The main thesis in Frederick Jackson Turner's "The Significance of the Frontier in American History" is that "The existence of an area of free land, its continuous recession, and the advance of American settlement westward, explain American development." For Turner, American history and character were largely explained through a movement westward, with successive waves of "fur-trader, miner, cattle-raiser, and farmer" into empty, undeveloped land. That is because of the American frontier.
The American frontier differed tremendously from the frontiers of Europe, and consequently, America differs tremendously from Europe. In Europe, land was densely populated, with one heavily populated nation bordering another heavily populated nation. America's western frontier was full of unclaimed, undeveloped land, and according to Turner, that made all the difference. It did so in four important ways.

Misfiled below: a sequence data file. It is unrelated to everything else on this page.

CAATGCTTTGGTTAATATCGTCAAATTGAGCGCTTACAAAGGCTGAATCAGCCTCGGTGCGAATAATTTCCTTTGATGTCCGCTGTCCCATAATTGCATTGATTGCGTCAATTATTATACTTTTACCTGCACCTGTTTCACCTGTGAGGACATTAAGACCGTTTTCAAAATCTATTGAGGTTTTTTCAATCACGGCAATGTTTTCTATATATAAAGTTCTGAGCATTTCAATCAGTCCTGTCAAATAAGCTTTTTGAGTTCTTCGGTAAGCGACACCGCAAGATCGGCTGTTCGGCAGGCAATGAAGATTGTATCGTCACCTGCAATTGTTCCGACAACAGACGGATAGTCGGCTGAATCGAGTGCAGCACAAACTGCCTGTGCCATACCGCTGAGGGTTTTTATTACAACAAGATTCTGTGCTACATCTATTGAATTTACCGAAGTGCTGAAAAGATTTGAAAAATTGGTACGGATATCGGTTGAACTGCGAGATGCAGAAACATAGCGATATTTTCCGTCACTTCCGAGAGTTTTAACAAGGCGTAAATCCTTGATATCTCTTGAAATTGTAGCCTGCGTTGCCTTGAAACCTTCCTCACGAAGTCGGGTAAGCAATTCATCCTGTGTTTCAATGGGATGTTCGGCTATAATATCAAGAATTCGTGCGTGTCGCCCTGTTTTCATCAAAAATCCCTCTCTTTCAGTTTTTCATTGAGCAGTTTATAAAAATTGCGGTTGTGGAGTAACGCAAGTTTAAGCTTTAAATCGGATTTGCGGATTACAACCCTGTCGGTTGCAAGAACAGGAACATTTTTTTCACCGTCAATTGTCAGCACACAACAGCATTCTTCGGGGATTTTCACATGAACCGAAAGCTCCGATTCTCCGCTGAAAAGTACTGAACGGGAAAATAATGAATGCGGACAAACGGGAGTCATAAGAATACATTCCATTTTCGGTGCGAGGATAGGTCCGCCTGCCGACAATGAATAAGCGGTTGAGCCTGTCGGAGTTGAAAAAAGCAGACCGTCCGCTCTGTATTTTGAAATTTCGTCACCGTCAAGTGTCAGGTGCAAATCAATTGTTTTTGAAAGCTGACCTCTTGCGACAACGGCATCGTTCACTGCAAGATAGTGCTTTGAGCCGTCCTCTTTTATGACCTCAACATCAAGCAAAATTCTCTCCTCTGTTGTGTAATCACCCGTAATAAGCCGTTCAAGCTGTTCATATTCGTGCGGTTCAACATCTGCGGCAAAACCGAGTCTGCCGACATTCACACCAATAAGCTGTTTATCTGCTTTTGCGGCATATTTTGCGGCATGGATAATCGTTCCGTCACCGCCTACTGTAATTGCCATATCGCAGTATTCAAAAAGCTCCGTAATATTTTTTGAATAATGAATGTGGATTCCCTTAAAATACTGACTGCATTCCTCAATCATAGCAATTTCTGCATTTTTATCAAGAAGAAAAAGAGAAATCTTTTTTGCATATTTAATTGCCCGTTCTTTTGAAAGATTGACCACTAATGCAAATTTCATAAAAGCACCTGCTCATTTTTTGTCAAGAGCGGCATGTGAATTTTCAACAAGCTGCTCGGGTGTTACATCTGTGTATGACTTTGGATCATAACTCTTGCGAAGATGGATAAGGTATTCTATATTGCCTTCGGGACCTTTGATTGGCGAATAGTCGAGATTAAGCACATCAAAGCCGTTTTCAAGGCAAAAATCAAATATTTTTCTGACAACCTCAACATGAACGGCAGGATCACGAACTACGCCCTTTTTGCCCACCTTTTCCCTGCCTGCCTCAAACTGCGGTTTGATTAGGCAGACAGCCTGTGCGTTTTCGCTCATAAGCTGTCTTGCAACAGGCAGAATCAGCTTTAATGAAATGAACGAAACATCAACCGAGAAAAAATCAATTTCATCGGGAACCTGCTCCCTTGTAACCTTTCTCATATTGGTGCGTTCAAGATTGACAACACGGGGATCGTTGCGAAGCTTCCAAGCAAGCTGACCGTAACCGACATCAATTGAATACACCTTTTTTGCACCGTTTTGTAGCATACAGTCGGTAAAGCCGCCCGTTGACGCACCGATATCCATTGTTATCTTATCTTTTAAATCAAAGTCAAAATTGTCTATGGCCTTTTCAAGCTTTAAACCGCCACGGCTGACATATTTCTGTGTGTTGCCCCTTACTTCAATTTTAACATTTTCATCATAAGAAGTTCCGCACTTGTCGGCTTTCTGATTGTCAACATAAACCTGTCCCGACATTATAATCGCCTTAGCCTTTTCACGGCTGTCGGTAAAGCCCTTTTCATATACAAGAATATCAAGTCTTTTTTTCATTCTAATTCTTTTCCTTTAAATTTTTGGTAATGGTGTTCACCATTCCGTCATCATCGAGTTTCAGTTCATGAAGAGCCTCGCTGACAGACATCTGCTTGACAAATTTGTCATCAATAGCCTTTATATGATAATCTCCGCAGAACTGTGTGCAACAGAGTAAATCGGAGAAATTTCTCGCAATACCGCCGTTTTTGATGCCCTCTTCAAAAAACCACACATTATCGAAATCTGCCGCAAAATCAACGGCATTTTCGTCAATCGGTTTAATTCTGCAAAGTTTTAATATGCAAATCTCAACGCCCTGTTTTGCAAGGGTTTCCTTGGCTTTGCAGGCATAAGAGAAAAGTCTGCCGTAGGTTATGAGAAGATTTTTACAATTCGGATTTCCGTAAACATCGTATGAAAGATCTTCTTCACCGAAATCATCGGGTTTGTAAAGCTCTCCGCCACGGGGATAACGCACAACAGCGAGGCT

First, this expansion enabled America to have a "composite nationality." It was not an English nation, a German nation, or any other kind of European nation. The country became a mix of different European races and, thus, uniquely American.
Second, the US became less dependent on England. As the frontier kept moving further west, it provided an incentive for the coastal states to develop manufacturing and trade.
Third, it strengthened the federal government, which oversaw this westward expansion.
Finally, and most importantly, it strengthened American democracy. Individualism flourished at the frontier, and it was from the west that demands to increase suffrage (i.e., the right to vote) constantly arose. Freely available land in the west also ensured that anyone could work their own patch of land and be self-supporting, not dependent on others. Economic independence enabled political independence.
Turner's thesis remains highly contested. For instance, his talk of empty, undeveloped land largely ignores the presence of Native Americans, and at times he downplays the role of slavery in American history. But it's also highly influential—if you've ever watched a Western, it probably drew upon Turner's ideas.